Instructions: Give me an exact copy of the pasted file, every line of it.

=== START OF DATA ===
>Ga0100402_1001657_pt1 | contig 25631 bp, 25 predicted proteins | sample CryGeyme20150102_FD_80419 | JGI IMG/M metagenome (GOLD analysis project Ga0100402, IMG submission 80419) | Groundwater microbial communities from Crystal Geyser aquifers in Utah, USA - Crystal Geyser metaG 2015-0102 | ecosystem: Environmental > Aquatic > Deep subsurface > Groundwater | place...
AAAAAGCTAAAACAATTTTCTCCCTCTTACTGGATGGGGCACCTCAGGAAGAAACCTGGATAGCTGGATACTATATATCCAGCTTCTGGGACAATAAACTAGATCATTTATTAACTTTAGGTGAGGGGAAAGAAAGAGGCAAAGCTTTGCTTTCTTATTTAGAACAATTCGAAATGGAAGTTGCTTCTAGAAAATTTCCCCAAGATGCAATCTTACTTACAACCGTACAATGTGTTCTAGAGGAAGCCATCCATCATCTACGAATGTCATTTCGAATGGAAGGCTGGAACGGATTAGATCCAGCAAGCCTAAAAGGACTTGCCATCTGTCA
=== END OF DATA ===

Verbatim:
>Ga0100402_1001657_pt1 | contig 25631 bp, 25 predicted proteins | sample CryGeyme20150102_FD_80419 | JGI IMG/M metagenome (GOLD analysis project Ga0100402, IMG submission 80419) | Groundwater microbial communities from Crystal Geyser aquifers in Utah, USA - Crystal Geyser metaG 2015-0102 | ecosystem: Environmental > Aquatic > Deep subsurface > Groundwater | place...
AAAAAGCTAAAACAATTTTCTCCCTCTTACTGGATGGGGCACCTCAGGAAGAAACCTGGATAGCTGGATACTATATATCCAGCTTCTGGGACAATAAACTAGATCATTTATTAACTTTAGGTGAGGGGAAAGAAAGAGGCAAAGCTTTGCTTTCTTATTTAGAACAATTCGAAATGGAAGTTGCTTCTAGAAAATTTCCCCAAGATGCAATCTTACTTACAACCGTACAATGTGTTCTAGAGGAAGCCATCCATCATCTACGAATGTCATTTCGAATGGAAGGCTGGAACGGATTAGATCCAGCAAGCCTAAAAGGACTTGCCATCTGTCA